Weather 90% Favorable for Wednesday’s Launch

Dustin Cammack, NASA Communications, far left, moderates a prelaunch news conference on Dec. 3, 2019, for SpaceX's 19th Commercial Resupply Services (CRS-19) mission for NASA to the International Space Station, at the agency’s Kennedy Space Center in Florida. Speaking to members fo the news media are, from left, Bryan Dansbury, assistant program scientist, International Space Station Program Science Office at NASA; Jessica Jensen, director, Dragon Mission Management at SpaceX; and Mike McAleenan, launch weather officer, U.S. Air Force 45th Space Wing.
Dustin Cammack, NASA Communications, far left, moderates a prelaunch news conference on Dec. 3, 2019, for SpaceX’s 19th Commercial Resupply Services (CRS-19) mission for NASA to the International Space Station, at the agency’s Kennedy Space Center in Florida. Speaking to members fo the news media are, from left, Bryan Dansberry, assistant program scientist, International Space Station Program Science Office at NASA; Jessica Jensen, director, Dragon Mission Management at SpaceX; and Mike McAleenan, launch weather officer, U.S. Air Force 45th Space Wing. Photo credit: NASA/Kim Shiflett

A SpaceX Falcon 9 rocket, topped with the Dragon spacecraft, is ready for launch at Cape Canaveral Air Force Station’s Space Launch Complex 40 in Florida for the company’s CRS-19 mission to the International Space Station. Following today’s prelaunch news conference, liftoff remains on track for 12:51 p.m. EST on Wednesday, Dec. 4.

The mission patch for SpaceX's 19th Commercial Resupply Services mission to the International Space Station.
SpaceX’s 19th Commercial Resupply Services mission to the International Space Station is scheduled to lift off from Space Launch Complex 40 at Cape Canaveral Air Force Station in Florida on Dec. 4, 2019, at 12:51 p.m. EST.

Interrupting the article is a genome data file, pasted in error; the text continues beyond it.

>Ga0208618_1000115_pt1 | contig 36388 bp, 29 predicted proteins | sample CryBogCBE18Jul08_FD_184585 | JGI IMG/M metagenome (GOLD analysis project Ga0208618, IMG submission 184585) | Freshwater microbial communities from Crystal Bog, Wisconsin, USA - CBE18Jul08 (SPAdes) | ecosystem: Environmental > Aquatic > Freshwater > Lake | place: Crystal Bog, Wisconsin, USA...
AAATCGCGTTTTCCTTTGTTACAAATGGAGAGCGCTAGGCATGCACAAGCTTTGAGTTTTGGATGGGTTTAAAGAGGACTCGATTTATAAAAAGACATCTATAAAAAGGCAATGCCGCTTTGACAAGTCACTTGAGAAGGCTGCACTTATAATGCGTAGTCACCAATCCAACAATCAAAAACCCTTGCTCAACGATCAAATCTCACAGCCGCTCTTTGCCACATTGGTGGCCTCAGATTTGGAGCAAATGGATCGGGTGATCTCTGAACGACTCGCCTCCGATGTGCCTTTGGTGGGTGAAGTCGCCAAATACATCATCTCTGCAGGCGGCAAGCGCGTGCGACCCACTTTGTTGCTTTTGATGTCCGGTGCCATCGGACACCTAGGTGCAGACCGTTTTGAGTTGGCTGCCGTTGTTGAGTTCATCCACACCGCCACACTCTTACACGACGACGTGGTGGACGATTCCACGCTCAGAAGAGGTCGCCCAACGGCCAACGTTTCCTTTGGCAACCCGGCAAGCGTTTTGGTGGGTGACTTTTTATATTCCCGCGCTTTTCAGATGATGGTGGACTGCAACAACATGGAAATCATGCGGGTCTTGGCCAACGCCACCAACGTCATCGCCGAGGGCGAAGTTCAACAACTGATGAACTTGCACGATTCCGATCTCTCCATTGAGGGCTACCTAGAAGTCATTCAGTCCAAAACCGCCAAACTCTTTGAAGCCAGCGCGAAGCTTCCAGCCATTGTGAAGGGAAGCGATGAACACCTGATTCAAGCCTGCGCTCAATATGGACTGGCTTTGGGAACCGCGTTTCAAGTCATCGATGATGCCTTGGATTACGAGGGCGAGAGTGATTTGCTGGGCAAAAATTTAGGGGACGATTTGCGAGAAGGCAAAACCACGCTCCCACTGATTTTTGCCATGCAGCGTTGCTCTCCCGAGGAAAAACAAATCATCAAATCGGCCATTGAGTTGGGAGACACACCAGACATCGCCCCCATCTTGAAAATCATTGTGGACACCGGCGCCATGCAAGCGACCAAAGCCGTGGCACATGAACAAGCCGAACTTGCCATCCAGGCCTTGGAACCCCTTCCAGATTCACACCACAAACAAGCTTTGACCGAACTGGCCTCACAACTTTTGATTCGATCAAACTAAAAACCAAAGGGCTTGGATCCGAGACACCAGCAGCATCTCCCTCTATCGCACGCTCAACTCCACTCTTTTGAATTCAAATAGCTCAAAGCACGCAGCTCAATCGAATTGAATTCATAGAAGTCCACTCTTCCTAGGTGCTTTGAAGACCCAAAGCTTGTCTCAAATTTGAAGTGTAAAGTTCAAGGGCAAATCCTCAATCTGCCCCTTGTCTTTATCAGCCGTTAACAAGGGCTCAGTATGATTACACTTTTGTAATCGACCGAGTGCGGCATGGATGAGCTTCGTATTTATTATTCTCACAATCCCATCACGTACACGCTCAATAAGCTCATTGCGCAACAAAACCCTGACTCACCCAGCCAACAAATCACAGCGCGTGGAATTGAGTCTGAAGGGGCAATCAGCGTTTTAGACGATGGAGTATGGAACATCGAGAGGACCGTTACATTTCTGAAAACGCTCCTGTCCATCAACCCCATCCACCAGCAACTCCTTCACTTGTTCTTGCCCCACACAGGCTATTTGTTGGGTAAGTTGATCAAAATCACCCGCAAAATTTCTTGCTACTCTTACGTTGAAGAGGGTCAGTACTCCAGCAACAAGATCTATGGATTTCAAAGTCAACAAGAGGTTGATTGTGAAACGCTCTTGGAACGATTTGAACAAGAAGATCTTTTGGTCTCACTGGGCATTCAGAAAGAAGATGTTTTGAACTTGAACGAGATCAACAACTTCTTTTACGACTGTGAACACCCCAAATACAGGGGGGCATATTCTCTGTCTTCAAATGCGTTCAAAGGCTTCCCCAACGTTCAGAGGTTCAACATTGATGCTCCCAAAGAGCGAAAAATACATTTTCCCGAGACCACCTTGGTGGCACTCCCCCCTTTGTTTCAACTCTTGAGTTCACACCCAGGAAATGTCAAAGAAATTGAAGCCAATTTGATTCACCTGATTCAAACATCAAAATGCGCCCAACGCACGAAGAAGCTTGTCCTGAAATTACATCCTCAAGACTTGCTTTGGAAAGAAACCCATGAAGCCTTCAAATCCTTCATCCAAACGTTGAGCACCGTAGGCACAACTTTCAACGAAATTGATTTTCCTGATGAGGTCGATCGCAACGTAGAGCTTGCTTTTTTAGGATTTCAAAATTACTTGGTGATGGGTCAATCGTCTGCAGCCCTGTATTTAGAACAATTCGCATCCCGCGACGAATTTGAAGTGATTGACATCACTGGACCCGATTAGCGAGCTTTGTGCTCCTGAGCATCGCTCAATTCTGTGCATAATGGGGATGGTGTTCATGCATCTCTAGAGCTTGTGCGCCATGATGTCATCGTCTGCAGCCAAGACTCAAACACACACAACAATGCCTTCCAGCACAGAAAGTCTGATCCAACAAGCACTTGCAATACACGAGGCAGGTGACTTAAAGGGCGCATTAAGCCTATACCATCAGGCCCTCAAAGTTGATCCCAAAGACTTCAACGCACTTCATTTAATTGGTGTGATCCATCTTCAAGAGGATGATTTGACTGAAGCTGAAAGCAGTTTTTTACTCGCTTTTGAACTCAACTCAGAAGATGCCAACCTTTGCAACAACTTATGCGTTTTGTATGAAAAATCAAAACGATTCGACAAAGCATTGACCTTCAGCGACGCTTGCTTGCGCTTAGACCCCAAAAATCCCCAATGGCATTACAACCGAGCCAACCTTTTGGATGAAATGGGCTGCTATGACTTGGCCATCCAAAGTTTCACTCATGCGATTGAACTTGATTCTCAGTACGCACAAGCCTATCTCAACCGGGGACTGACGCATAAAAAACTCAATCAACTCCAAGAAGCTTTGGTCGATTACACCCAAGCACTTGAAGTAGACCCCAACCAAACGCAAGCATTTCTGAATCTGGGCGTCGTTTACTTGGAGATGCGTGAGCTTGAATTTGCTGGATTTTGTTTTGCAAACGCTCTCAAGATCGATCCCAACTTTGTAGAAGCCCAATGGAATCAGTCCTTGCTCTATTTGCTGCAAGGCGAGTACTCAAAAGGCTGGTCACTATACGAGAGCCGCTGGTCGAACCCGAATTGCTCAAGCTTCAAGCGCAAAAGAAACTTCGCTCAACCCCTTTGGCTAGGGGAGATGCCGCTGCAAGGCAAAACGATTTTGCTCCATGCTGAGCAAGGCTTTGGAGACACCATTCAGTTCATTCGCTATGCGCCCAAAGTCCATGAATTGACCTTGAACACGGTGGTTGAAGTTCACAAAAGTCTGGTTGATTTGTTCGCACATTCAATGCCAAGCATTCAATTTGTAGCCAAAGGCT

“As of now, we’re tracking no issues on Falcon 9, none on Dragon, and we’re on track with regards to timeline,” said Jessica Jensen, director of Dragon Mission Management at SpaceX.

Weather officials are predicting a 90% chance of favorable weather conditions for launch, with primary concerns revolving around liftoff winds and upper-level winds.

“It’s going to be a beautiful day tomorrow, just a little chilly in the morning, but we’re hoping that we can get through those upper-level winds,” said Mike McAleenan, a launch weather officer with the U.S. Air Force’s 45th Space Wing. “We may see some patchy fog or stratus around, but that will definitely burn off in time for launch, so we should have some pretty good viewing out there.”

Live launch coverage will begin at 12:30 p.m. EST tomorrow, Dec. 4, on NASA TV and the agency’s website, as well as here on the blog. CRS-19 will deliver supplies, equipment and material that will directly support dozens of science and research investigations that will take place during Expeditions 61 and 62.

Also being carried by the Dragon spacecraft is the Japanese government’s Hyperspectral Imager Suite (HISUI), a next-generation, hyperspectral Earth imaging system.

Learn more about the mission at: https://www.nasa.gov/mission_pages/station/research/news/spx19-research/

Leave a Reply

Your email address will not be published.